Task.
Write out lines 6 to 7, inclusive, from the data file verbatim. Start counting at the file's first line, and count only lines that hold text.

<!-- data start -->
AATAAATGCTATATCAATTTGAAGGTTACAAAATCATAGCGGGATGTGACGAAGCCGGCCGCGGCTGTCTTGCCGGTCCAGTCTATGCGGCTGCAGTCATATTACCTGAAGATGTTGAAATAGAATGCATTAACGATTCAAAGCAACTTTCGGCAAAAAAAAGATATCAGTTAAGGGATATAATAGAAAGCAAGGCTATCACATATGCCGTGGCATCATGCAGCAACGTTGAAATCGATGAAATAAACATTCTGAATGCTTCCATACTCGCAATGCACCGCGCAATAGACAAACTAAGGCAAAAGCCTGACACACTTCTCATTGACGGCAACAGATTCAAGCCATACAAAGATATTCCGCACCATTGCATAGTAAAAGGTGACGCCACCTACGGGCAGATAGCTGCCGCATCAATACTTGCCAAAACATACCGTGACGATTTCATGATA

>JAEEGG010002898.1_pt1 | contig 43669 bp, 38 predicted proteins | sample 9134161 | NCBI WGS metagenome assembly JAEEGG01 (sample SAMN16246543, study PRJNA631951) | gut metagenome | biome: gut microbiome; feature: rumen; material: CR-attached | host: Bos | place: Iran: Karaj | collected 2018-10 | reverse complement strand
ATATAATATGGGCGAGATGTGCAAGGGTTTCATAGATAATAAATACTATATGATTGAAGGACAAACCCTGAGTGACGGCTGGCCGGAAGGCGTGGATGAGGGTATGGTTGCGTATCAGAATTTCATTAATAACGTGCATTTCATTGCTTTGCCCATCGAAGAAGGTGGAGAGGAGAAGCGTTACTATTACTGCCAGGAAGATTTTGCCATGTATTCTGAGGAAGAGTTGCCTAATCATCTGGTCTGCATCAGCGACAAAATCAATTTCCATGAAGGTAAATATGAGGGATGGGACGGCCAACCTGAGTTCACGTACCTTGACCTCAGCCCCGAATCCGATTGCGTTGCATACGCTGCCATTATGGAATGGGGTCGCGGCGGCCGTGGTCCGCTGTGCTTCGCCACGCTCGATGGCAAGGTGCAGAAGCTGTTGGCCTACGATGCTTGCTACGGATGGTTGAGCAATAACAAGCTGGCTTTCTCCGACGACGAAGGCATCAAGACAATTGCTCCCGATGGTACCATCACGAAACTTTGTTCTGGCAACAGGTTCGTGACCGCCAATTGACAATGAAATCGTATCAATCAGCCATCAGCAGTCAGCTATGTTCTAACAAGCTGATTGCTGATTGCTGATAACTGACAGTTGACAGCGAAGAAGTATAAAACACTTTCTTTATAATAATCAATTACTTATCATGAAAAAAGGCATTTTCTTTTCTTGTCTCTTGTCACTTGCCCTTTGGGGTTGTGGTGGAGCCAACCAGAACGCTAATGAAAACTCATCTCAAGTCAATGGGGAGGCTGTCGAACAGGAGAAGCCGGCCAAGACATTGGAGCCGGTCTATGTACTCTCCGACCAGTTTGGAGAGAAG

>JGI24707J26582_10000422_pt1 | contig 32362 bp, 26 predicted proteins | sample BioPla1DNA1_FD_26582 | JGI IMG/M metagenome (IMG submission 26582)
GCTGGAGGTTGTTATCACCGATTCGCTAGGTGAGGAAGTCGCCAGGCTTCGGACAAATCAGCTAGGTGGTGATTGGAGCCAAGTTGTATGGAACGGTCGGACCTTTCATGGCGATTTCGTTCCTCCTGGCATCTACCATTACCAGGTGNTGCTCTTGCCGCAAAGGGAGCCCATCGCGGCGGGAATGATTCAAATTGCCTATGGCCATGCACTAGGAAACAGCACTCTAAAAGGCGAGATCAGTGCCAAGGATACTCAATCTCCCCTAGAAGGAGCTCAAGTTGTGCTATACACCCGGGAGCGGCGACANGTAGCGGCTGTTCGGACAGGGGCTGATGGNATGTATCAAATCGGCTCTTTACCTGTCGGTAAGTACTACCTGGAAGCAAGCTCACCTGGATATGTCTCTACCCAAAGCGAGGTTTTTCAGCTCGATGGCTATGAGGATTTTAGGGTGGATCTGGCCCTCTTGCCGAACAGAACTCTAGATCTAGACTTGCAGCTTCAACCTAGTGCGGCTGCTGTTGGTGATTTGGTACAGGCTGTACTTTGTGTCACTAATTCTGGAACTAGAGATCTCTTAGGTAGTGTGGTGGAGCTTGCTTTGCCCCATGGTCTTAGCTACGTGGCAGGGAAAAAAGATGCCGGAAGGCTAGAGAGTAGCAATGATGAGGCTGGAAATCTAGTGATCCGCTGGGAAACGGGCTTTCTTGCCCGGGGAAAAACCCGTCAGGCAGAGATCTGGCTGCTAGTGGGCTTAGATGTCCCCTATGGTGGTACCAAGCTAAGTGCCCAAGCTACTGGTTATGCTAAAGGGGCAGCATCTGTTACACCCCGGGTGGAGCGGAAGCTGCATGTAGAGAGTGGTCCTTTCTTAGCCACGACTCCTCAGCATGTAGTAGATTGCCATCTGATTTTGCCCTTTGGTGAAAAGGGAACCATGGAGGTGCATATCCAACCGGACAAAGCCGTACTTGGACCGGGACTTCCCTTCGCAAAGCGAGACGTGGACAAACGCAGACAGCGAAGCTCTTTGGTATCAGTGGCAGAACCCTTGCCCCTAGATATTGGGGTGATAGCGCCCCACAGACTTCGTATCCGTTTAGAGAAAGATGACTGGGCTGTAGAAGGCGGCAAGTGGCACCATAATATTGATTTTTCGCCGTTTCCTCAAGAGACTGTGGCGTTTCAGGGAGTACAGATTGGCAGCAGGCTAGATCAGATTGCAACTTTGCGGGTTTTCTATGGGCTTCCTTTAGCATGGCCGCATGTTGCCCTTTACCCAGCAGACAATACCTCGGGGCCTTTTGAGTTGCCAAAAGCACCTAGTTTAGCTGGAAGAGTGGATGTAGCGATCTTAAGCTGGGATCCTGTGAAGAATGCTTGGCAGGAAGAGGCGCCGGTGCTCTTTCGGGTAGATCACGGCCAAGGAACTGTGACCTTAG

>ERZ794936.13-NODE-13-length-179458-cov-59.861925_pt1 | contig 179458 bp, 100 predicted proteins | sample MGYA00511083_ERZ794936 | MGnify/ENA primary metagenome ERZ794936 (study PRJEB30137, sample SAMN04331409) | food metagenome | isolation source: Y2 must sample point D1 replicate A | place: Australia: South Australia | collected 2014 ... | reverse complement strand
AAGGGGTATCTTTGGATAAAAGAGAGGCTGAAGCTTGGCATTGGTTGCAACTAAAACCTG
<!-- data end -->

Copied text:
>ERZ794936.13-NODE-13-length-179458-cov-59.861925_pt1 | contig 179458 bp, 100 predicted proteins | sample MGYA00511083_ERZ794936 | MGnify/ENA primary metagenome ERZ794936 (study PRJEB30137, sample SAMN04331409) | food metagenome | isolation source: Y2 must sample point D1 replicate A | place: Australia: South Australia | collected 2014 ... | reverse complement strand
AAGGGGTATCTTTGGATAAAAGAGAGGCTGAAGCTTGGCATTGGTTGCAACTAAAACCTG